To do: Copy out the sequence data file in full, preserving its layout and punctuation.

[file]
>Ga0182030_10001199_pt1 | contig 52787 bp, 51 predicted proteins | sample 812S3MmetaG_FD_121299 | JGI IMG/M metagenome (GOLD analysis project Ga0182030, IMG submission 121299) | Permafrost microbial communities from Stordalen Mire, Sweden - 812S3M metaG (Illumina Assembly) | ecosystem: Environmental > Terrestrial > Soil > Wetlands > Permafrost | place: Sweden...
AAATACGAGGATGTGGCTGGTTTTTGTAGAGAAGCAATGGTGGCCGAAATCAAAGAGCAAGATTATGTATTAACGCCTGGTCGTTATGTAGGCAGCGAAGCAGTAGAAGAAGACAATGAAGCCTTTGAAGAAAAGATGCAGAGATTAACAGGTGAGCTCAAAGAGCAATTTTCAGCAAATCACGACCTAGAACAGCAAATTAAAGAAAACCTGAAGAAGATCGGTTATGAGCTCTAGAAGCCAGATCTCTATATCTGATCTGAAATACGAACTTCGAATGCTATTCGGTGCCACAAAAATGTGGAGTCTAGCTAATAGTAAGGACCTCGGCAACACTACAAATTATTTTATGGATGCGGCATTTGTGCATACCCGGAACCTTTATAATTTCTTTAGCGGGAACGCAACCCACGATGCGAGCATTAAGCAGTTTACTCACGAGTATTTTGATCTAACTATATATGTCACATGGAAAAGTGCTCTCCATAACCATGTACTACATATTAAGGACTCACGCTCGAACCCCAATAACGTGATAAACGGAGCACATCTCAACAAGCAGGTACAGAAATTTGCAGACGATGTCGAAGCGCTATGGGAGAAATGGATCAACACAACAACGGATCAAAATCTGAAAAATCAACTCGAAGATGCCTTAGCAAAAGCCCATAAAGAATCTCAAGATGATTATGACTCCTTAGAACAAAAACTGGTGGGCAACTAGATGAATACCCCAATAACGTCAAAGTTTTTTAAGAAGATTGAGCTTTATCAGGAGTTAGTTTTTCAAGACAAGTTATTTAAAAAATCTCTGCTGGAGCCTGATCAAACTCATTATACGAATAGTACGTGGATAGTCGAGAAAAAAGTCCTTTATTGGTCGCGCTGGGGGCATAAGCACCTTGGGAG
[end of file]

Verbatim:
>Ga0182030_10001199_pt1 | contig 52787 bp, 51 predicted proteins | sample 812S3MmetaG_FD_121299 | JGI IMG/M metagenome (GOLD analysis project Ga0182030, IMG submission 121299) | Permafrost microbial communities from Stordalen Mire, Sweden - 812S3M metaG (Illumina Assembly) | ecosystem: Environmental > Terrestrial > Soil > Wetlands > Permafrost | place: Sweden...
AAATACGAGGATGTGGCTGGTTTTTGTAGAGAAGCAATGGTGGCCGAAATCAAAGAGCAAGATTATGTATTAACGCCTGGTCGTTATGTAGGCAGCGAAGCAGTAGAAGAAGACAATGAAGCCTTTGAAGAAAAGATGCAGAGATTAACAGGTGAGCTCAAAGAGCAATTTTCAGCAAATCACGACCTAGAACAGCAAATTAAAGAAAACCTGAAGAAGATCGGTTATGAGCTCTAGAAGCCAGATCTCTATATCTGATCTGAAATACGAACTTCGAATGCTATTCGGTGCCACAAAAATGTGGAGTCTAGCTAATAGTAAGGACCTCGGCAACACTACAAATTATTTTATGGATGCGGCATTTGTGCATACCCGGAACCTTTATAATTTCTTTAGCGGGAACGCAACCCACGATGCGAGCATTAAGCAGTTTACTCACGAGTATTTTGATCTAACTATATATGTCACATGGAAAAGTGCTCTCCATAACCATGTACTACATATTAAGGACTCACGCTCGAACCCCAATAACGTGATAAACGGAGCACATCTCAACAAGCAGGTACAGAAATTTGCAGACGATGTCGAAGCGCTATGGGAGAAATGGATCAACACAACAACGGATCAAAATCTGAAAAATCAACTCGAAGATGCCTTAGCAAAAGCCCATAAAGAATCTCAAGATGATTATGACTCCTTAGAACAAAAACTGGTGGGCAACTAGATGAATACCCCAATAACGTCAAAGTTTTTTAAGAAGATTGAGCTTTATCAGGAGTTAGTTTTTCAAGACAAGTTATTTAAAAAATCTCTGCTGGAGCCTGATCAAACTCATTATACGAATAGTACGTGGATAGTCGAGAAAAAAGTCCTTTATTGGTCGCGCTGGGGGCATAAGCACCTTGGGAG